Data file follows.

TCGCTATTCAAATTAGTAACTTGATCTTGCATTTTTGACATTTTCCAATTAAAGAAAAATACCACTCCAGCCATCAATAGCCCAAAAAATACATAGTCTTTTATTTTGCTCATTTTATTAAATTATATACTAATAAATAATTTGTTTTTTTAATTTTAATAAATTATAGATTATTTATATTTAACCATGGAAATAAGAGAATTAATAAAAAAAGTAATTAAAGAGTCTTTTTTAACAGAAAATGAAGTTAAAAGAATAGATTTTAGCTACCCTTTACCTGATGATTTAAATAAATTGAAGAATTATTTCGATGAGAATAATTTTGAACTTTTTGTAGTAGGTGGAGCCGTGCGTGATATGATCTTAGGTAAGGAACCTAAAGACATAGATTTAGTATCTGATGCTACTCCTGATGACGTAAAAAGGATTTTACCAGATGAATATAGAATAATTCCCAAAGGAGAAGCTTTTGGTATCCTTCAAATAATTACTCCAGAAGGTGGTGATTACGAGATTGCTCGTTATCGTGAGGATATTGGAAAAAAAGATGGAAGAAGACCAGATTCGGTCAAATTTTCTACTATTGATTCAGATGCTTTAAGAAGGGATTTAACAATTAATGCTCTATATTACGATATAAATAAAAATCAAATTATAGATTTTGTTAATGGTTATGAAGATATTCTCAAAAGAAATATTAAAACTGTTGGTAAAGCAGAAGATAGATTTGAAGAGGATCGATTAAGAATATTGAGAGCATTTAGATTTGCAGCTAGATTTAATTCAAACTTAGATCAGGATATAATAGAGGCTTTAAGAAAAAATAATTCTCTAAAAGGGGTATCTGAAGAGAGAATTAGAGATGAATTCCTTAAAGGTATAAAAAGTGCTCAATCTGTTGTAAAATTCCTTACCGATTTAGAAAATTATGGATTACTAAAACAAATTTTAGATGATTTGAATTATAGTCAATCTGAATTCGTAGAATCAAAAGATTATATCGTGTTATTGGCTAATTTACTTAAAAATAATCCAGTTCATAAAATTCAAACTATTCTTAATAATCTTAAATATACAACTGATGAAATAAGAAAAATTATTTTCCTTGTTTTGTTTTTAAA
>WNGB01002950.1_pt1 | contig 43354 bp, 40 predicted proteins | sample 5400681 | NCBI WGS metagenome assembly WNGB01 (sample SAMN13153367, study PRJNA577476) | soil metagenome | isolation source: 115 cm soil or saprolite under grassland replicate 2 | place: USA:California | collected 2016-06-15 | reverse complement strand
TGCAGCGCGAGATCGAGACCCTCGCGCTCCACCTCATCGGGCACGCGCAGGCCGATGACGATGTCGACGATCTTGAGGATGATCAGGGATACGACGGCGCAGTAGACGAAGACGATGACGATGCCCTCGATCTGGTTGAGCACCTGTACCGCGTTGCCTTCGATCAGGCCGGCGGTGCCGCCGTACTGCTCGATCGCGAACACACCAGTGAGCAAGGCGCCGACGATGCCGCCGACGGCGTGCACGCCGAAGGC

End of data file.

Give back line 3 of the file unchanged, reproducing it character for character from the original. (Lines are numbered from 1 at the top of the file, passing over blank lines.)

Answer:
TGCAGCGCGAGATCGAGACCCTCGCGCTCCACCTCATCGGGCACGCGCAGGCCGATGACGATGTCGACGATCTTGAGGATGATCAGGGATACGACGGCGCAGTAGACGAAGACGATGACGATGCCCTCGATCTGGTTGAGCACCTGTACCGCGTTGCCTTCGATCAGGCCGGCGGTGCCGCCGTACTGCTCGATCGCGAACACACCAGTGAGCAAGGCGCCGACGATGCCGCCGACGGCGTGCACGCCGAAGGC